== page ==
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The 5 Best Blue Light Blocking Glasses + What Else You Need To Combat Blue Light

🚨 This is a long read! 🚨 This blue light blocking glasses review goes in-depth on what blue light is all about: how it can mess up your sleep schedule, how it contributes to eye strain, and even why it’s beneficial at certain times of day. We believe that blue light filtering glasses are useful for some issues, but we also think there are products out there—for example, voice-controlled multi-color light bulbs—that can be used in tandem with or as a replacement for blue light filtering glasses. So, below you’ll find recommendations for both. If you want to skip the discussion beforehand, check the table of contents out below.

Do blue light blocking glasses really work? What do blue light glasses do? Why is blue light bad? Is it bad? Most people have by this point heard that blue light affects the brain, and affects sleep, causes headaches… somehow. Of course, the popular science media being what it is, many people are at the point of knowing that blue light is important, but not what they should do with that information.

The underlying reason for the importance of blue light is that it is one of the brain’s main zeitgeibers, or time-givers—things that set our internal clock. According to sleep researcher Dieter Kunz, “Maintaining synchronized circadian rhythms is important to health and well-being. A growing body of evidence suggests that a desynchronization of circadian rhythms may play a role in various tumoral diseases, diabetes, obesity, and depression.”

Light is central to setting our biological clocks. And according to science journalist David Holzman, “although most visible wavelengths can reset the clock, the blues do the job with the greatest efficiency.”

In this article we’ll explain how blue light affects the brain under various circumstances—but we’ll also tell you exactly how to use that information. Equally important, we’ll tell you three things you don’t need to worry about.

How Does Blue Light Affect Your Brain?

Since blue light is, in nature, primarily seen during the day, you might expect the brain to associate it with daytime, wakefulness, and in general with the sorts of activities and mental states that are common to daytime. And in fact, this is largely what the research shows.

We’ve already seen that blue light raises alertness and overall physiological arousal. As you might have guessed, that also has effects on cognition. Specifically, Alkozei et al found that blue light improves working memory by increasing functional activation of the pre-frontal cortex.

The timing of blue light exposure is important however, and in ways that are often counterintuitive. In the study lead by Dr. Alkozei, blue light exposure took place for 30 minutes before a working memory task and MRI scan. Other studies have shown similar effects of blue light exposure simultaneous to cognition tests.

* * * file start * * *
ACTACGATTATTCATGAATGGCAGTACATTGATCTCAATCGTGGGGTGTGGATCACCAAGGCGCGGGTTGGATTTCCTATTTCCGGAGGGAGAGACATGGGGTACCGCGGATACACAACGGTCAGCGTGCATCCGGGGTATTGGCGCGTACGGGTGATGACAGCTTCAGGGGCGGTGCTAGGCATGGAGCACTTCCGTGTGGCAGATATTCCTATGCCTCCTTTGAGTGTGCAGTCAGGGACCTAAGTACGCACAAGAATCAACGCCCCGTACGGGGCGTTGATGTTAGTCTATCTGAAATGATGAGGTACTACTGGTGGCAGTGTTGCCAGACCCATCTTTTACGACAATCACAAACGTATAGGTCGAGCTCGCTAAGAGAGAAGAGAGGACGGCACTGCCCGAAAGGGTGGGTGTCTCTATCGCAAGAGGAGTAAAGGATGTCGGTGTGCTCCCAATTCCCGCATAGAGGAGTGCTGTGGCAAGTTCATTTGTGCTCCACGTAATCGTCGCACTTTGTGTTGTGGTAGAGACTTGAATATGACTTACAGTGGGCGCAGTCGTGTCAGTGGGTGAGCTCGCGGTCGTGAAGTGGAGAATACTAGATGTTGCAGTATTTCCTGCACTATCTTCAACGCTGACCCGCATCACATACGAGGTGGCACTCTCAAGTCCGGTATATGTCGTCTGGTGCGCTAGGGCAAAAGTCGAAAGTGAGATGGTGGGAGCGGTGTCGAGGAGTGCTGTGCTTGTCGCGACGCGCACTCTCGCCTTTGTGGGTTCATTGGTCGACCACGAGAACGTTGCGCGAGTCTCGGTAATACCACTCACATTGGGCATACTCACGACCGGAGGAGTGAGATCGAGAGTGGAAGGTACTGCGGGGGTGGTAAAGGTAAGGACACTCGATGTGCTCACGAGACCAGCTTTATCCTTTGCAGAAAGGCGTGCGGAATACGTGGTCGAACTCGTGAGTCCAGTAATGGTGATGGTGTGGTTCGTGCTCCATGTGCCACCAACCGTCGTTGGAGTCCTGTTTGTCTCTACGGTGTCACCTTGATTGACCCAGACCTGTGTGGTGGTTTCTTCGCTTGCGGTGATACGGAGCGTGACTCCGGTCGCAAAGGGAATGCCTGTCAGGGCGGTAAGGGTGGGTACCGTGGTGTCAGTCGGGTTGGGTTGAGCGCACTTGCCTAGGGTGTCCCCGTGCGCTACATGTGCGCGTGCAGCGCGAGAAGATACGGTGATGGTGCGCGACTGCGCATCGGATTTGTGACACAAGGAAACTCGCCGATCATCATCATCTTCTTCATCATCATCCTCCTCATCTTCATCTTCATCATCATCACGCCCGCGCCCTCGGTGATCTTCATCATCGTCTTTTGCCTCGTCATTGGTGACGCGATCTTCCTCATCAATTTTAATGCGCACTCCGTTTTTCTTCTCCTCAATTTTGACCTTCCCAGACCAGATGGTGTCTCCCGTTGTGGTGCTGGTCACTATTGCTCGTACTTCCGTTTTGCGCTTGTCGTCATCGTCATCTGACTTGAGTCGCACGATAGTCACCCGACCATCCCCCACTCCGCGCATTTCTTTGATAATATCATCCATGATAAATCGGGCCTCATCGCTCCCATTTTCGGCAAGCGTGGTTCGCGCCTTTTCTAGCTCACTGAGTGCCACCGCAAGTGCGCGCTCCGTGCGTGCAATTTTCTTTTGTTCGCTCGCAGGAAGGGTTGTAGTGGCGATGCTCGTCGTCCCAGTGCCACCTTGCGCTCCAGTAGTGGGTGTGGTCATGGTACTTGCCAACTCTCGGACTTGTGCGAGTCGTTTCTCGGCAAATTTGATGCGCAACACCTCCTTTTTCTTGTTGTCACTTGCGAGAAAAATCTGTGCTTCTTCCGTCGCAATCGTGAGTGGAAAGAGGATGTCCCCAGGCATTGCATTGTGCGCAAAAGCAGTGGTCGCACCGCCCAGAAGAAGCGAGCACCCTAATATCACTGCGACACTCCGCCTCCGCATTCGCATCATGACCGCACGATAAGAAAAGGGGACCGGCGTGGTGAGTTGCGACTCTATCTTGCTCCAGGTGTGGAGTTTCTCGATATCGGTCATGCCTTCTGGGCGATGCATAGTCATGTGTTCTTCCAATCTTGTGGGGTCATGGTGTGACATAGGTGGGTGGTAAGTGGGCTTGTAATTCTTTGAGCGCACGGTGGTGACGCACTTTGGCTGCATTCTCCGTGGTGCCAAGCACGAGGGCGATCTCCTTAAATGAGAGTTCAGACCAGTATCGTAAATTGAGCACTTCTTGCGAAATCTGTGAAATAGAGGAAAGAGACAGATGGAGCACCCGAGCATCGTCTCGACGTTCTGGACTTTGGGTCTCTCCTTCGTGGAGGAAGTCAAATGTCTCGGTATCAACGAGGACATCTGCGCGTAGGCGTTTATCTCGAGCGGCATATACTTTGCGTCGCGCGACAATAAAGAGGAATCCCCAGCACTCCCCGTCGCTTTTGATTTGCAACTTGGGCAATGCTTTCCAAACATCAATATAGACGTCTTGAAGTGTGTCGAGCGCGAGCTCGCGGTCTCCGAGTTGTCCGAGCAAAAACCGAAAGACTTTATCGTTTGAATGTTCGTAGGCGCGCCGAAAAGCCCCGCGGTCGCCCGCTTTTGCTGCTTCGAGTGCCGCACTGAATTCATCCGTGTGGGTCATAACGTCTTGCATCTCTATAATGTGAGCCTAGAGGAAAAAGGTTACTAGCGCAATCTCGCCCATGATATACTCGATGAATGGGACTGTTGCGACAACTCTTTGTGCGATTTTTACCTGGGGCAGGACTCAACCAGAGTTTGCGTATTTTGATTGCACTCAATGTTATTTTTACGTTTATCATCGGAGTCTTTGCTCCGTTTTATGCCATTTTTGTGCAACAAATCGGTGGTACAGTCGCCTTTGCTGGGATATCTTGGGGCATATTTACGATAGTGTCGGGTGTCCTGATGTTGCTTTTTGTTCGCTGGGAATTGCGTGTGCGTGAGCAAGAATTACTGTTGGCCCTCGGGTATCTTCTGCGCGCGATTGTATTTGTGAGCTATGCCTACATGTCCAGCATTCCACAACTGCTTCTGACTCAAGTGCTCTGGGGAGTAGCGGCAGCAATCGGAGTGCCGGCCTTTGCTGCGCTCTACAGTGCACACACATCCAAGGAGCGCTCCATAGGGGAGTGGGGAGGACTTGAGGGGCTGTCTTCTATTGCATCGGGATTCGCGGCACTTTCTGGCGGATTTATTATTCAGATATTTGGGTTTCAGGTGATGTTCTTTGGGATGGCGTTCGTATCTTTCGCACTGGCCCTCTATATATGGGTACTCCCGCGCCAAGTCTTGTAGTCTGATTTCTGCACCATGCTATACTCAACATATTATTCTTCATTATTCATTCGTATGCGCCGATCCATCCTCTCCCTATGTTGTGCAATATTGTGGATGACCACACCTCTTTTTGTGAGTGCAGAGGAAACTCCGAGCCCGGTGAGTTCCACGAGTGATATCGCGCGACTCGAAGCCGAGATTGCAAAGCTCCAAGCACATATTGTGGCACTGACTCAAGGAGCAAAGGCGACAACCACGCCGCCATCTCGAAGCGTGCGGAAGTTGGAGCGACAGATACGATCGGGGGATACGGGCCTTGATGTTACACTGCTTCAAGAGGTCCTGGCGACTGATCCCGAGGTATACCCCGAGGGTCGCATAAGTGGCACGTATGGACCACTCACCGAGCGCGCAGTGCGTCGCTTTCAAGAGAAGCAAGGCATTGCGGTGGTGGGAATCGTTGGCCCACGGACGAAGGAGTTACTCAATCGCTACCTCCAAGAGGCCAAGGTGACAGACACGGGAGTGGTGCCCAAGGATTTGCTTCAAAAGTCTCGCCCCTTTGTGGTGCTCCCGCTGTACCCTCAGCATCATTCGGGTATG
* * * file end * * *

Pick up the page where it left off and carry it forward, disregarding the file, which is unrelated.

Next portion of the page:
So far, not too surprising. You’d expect the effects to be strongest at the time blue light is applied, and if blue light has a stimulant effect then it makes sense for it to have an effect when applied before a task; that’s how caffeine and other stimulants work after all.

Blue Light Affects Cognition

What you probably wouldn’t have guessed is that blue light shows benefits when applied after a cognitive task. Not that it improves performance on the previous task—we’re not talking time travel here. Rather, blue light appears to aid learning by enhancing memory consolidation, which takes place roughly 1.5 hours after memory acquisition.

In other words, if you want to learn something more effectively, you’d be well-advised to expose yourself to blue light an hour and a half after studying or practicing it.

Blue Light Acts As A Mild Stimulant

And speaking of caffeine, you might be wondering how the effects of blue light compare to the effects of caffeine. The answer is that they’re similar, but blue light is quite a bit milder.

One study compared one hour of blue light exposure to 240 mg of caffeine– admittedly a very high dose. The study also had one group that got both blue light and caffeine, and a control group that got neither.

In general, blue light and caffeine had similar effects, enhancing alertness, cognition, reaction times, and functional memory. Combining both of them had a stronger, additive effect. Caffeine had a greater impact on subjective energy level, as you might imagine. Additionally, while the cognitive effects of both blue light and caffeine were similar under most conditions, caffeine made subjects more distractible, while blue light didn’t.

In general, blue light acts as a much milder stimulant than caffeine–more like a low dose of rhodiola rosea. That said, the best results would likely have been achieved by combining blue light with a much lower (50-100 mg) dose of caffeine.

As a final note, blue light even affects blind people. It appears that its effects on the brain are exerted via a completely separate neural pathway from the one by which we consciously see light.

“Although most visible wavelengths can reset the clock, the blues do the job with the greatest efficiency.”

How Blue Light Effects Your Circadian Rhythm

Blue light acutely increases alertness and decreases sleepiness, so of course it has effects on your circadian rhythm. As it happens, these effects are sweeping and long-lasting.

In general, blue light exposure during the daytime is good for you, and evening blue light exposure is bad for you. Of course, the devil is in the details.

As far as daytime light exposure is concerned, it seems that the earlier in the day you experience it, the better. Also—at least in the morning—the more you experience, the better. Blue light exposure during the first two hours of the day makes you feel better during the day and fall asleep more easily at night.